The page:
ISTANBUL- Hürriyet Daily News
The payment dispute heating up between the Iraqi government and the regional administration in the country’s north will not hurt Turkey, the energy minister and professionals agree. Baghdad, meanwhile, accuses Arbil of oil smuggling
Employees work at the Tawke oil field in northern Iraq. The self-ruled region says it has halted oil exports over a payment row with the central government in Baghdad. AP photo
A recent decision by the autonomous administration in northern Iraqi Kurdistan to halt oil exports over a payment dispute with Baghdad will not have an adverse effect on Turkey’s domestic market, a top minister and business professionals said yesterday.
Energy Minister Taner Yıldız said Turkey buys a small amount of crude from Iraq. “There will be no difficulty receiving the crude oil from Iraq,” Yıldız told reporters yesterday in Ankara. However, there will be no decrease in oil prices unless political tension in the Middle East subsides, he added.
Turkish oil refiner Tüpraş will purchase approximately 1 million tons of crude oil from Libya, as well, Yıldız said. “With this purchase, Turkey will meet its domestic demand as well as helping Libya normalize,” the minister said.
No cut will be made in the transportation of crude oil via the Kerkük-Yumurtalık pipeline, nor has any official statement been received regarding the issue, an official at Botaş, the state-run pipeline company, told the Hürriyet Daily News
yesterday. Turkey imported more than 147 million barrels of oil from Iraq in 2011, according to the website of Botaş.
The Kurdistan Regional Government (KRG) announced April 1 that it had stopped crude exports, arguing that the central government in Baghdad had withheld $1.5 billion owed to foreign oil companies working in the region.
“There is no direct oil transport to Turkey via a pipeline from northern Iraq, only tankers carrying crude oil through the border, which does not account for an important amount in terms of the security of Turkey’s oil supply,” a leading business professional told the Daily News, speaking on condition of anonymity. It is the Baghdad government, not northern Iraq, which sells oil to Turkey via the Kerkük-Yumurtalık pipeline, the source said, telling that the row will not affect Iraq’s exports to Turkey.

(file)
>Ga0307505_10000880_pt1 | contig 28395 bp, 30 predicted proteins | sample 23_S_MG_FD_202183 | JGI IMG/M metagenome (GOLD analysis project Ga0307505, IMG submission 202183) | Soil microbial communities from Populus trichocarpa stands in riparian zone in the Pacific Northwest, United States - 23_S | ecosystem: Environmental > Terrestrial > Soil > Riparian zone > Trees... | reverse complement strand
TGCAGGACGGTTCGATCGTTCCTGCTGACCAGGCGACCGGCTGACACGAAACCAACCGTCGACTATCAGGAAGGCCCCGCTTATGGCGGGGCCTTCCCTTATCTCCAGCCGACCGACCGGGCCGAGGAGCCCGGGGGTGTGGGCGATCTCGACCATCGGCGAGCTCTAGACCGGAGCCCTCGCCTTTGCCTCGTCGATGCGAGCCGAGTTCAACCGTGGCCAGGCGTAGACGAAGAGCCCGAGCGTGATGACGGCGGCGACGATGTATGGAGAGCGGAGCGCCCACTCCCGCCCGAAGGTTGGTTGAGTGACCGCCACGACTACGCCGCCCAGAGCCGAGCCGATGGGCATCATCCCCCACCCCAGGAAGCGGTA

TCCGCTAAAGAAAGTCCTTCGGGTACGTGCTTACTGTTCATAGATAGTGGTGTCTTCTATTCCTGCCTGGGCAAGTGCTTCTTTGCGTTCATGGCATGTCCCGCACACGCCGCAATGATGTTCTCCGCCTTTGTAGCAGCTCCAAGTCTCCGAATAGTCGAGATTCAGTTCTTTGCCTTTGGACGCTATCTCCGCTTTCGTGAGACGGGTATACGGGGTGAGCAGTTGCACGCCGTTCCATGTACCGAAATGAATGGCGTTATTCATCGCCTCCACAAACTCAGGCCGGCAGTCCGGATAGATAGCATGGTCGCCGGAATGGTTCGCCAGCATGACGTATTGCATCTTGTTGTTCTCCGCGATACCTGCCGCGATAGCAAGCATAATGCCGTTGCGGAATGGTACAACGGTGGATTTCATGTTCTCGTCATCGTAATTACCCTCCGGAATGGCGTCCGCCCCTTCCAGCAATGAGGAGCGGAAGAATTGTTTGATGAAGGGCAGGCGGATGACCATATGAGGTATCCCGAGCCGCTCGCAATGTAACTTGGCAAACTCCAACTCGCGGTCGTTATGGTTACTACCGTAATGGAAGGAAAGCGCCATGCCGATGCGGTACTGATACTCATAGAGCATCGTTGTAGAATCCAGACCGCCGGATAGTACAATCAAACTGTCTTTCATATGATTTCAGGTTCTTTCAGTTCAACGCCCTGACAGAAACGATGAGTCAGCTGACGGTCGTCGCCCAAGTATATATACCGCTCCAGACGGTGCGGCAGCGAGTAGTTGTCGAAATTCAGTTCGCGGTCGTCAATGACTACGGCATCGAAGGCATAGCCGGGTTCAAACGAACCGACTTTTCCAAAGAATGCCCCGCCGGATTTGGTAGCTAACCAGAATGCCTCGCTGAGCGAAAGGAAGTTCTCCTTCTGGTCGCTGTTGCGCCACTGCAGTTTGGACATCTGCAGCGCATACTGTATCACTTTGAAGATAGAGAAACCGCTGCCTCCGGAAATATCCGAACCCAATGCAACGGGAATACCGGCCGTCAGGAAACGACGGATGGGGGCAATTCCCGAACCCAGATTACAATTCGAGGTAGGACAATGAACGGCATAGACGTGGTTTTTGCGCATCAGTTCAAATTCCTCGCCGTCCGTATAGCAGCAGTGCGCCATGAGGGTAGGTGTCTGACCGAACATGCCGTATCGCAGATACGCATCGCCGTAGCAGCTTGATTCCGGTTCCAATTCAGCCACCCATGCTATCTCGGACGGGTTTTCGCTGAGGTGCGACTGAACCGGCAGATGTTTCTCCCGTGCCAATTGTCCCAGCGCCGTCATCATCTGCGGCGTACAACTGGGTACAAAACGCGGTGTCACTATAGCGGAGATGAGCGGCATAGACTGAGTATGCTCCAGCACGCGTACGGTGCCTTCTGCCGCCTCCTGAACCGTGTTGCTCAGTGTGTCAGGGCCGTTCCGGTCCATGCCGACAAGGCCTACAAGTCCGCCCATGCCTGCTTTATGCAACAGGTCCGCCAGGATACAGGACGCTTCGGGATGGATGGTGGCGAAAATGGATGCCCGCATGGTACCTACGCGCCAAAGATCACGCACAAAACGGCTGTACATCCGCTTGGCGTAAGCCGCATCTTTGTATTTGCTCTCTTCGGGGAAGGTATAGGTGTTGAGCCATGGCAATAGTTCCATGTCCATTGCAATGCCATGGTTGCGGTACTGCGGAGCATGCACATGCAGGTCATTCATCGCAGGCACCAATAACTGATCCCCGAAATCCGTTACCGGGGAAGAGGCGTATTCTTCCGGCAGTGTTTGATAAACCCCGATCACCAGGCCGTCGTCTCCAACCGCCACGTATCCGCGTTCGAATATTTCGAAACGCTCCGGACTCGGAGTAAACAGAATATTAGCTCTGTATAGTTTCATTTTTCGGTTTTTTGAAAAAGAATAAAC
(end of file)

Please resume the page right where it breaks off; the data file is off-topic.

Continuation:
However, spot oil prices could rise by $1-2 per barrel, as Tüpraş buys a large amount of oil from the spot market. The growing tension in Iraq adds to the deepening instability in global energy markets stemming from the ongoing friction regarding Iran. The minutes of a Central Bank Monetary Policy Committee meeting last week released yesterday said “uncertainties regarding oil prices keep the upward risks in the inflation outlook alive.”‘Arbil smuggling oil’
Meanwhile, the row between the KRG and the central government took another turn as Iraqi officials in Baghdad said that Arbil owes the government more than $5 billion and is “smuggling the oil it produces” through Iran, Agence-France Presse reported.
“Kurdistan does not have any refineries to refine oil, so the greatest part is being smuggled outside Iraq, especially through the Iranian border,” AFP quoted Iraq’s Deputy PM for Energy Affairs Hussein al-Shahristani as saying at a news conference.
Servet Yeşilyurt contributed to this report from Istanbul.